Homeless people and wounded service personnel are to gain from a major seizure of counterfeit clothes spearheaded by Falkirk Council.
Some 440kg of illicit gooods have been handed over for recycling after the Falkirk-led exercise which also involved East Lothian, Fife and Angus.
Brands such as Mulberry, Nike, Hugo Boss and The North Face are among the big names which were ripped off by fraudsters and uncovered by trading standards.
The goods will be rebranded and given a second life by recycling firm Sports Traider.
Some of the clothes are used to make toys, while other goods are rebranded and sold on the Sports Traider website – with money raised helping disabled and disadvantaged people gain employment, training and sporting opportunities.
Kirstie Crosson, Falkirk Council’s trading standards coordinator, said: “We’re happy that seized counterfeit goods can be used to benefit charitable causes.
“Once associated court cases for such goods are concluded and the goods are forfeited.
“It’s left to the Council to find funds for incineration or landfill. With partnerships like Sports Traider, these costs are eliminated”.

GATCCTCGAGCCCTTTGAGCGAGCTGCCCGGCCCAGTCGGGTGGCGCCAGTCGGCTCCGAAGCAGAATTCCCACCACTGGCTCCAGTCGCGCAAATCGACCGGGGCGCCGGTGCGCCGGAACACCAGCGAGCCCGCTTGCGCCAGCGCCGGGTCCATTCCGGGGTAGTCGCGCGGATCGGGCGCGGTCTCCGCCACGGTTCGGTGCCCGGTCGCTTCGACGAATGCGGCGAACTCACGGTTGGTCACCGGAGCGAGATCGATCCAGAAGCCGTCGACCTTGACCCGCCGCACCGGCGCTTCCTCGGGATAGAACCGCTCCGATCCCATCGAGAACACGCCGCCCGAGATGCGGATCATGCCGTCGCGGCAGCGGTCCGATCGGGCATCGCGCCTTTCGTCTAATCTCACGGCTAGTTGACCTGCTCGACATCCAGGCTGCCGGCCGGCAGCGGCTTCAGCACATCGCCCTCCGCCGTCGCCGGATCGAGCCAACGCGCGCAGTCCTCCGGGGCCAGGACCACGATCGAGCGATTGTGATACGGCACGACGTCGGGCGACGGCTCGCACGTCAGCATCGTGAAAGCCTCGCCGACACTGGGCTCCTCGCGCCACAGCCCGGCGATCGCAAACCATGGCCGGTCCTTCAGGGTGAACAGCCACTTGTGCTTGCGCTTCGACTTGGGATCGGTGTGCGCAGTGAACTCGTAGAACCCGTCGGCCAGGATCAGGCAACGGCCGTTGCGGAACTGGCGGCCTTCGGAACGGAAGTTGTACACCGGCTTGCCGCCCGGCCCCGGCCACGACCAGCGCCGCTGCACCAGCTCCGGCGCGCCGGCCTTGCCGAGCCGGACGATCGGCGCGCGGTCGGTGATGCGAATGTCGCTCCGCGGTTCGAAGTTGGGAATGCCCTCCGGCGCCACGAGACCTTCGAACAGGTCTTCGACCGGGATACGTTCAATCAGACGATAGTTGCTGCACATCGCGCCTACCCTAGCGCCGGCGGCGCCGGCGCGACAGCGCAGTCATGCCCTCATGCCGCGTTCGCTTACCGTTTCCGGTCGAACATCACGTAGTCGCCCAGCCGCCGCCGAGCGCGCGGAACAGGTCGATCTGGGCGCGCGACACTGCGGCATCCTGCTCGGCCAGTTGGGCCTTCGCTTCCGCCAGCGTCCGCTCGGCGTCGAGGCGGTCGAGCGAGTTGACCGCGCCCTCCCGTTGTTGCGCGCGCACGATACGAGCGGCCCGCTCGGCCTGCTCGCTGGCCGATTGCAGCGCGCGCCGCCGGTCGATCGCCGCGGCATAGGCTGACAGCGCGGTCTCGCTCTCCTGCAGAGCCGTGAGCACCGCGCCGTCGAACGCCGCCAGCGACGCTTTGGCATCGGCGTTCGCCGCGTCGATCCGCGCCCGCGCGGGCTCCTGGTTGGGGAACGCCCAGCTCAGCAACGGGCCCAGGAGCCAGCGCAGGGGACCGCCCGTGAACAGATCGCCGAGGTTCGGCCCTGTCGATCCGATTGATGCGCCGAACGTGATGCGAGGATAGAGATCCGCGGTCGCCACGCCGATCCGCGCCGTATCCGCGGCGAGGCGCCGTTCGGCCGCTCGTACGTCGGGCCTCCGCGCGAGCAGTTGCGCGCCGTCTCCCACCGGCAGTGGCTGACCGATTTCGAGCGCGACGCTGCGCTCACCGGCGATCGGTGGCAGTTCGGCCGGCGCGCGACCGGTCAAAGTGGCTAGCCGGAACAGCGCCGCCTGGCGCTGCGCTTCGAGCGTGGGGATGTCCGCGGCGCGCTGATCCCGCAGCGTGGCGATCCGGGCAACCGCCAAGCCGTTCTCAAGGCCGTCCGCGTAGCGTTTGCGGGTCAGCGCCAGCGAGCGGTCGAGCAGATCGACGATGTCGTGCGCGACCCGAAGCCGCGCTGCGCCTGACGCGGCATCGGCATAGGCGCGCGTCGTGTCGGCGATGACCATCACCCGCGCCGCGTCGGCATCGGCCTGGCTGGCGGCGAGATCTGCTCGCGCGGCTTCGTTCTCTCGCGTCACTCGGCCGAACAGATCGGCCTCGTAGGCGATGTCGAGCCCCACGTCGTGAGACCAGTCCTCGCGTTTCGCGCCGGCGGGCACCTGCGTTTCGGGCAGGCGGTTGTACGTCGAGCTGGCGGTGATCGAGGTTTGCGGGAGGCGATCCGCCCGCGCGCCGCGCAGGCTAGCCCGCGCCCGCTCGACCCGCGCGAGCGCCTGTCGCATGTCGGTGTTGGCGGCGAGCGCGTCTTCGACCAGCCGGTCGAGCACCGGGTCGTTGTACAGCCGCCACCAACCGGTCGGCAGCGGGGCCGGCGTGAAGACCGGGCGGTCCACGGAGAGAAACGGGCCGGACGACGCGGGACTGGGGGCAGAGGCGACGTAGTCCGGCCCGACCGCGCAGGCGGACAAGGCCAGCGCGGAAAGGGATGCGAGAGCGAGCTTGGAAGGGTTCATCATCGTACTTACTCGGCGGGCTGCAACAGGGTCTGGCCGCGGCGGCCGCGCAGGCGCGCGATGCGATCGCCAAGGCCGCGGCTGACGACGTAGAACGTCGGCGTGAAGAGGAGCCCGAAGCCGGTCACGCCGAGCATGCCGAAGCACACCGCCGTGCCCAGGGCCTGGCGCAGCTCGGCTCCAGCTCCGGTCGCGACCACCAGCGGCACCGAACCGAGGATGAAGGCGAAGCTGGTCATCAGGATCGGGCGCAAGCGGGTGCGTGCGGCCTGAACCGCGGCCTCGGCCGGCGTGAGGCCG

She added: “It also helps us reduce the environmental impact of disposing the goods, though in some cases the goods cannot be recycled or reused because of safety concerns.
“We’ll continue to do everything in our power to protect Falkirk’s consumers from harm.”
Along with clothing, alcohol and DVDs, illicit tobacco and cigarettes are often seized with the help of specialist detection dogs.
Other items such as trainers and tyres are shredded and used in the building of children’s playgrounds and parks, while counterfeit alcohol can be used to make air freshener.
The majority of items seized by trading standards were from individuals selling illicit goods through social media, car boot sales, markets or their own homes.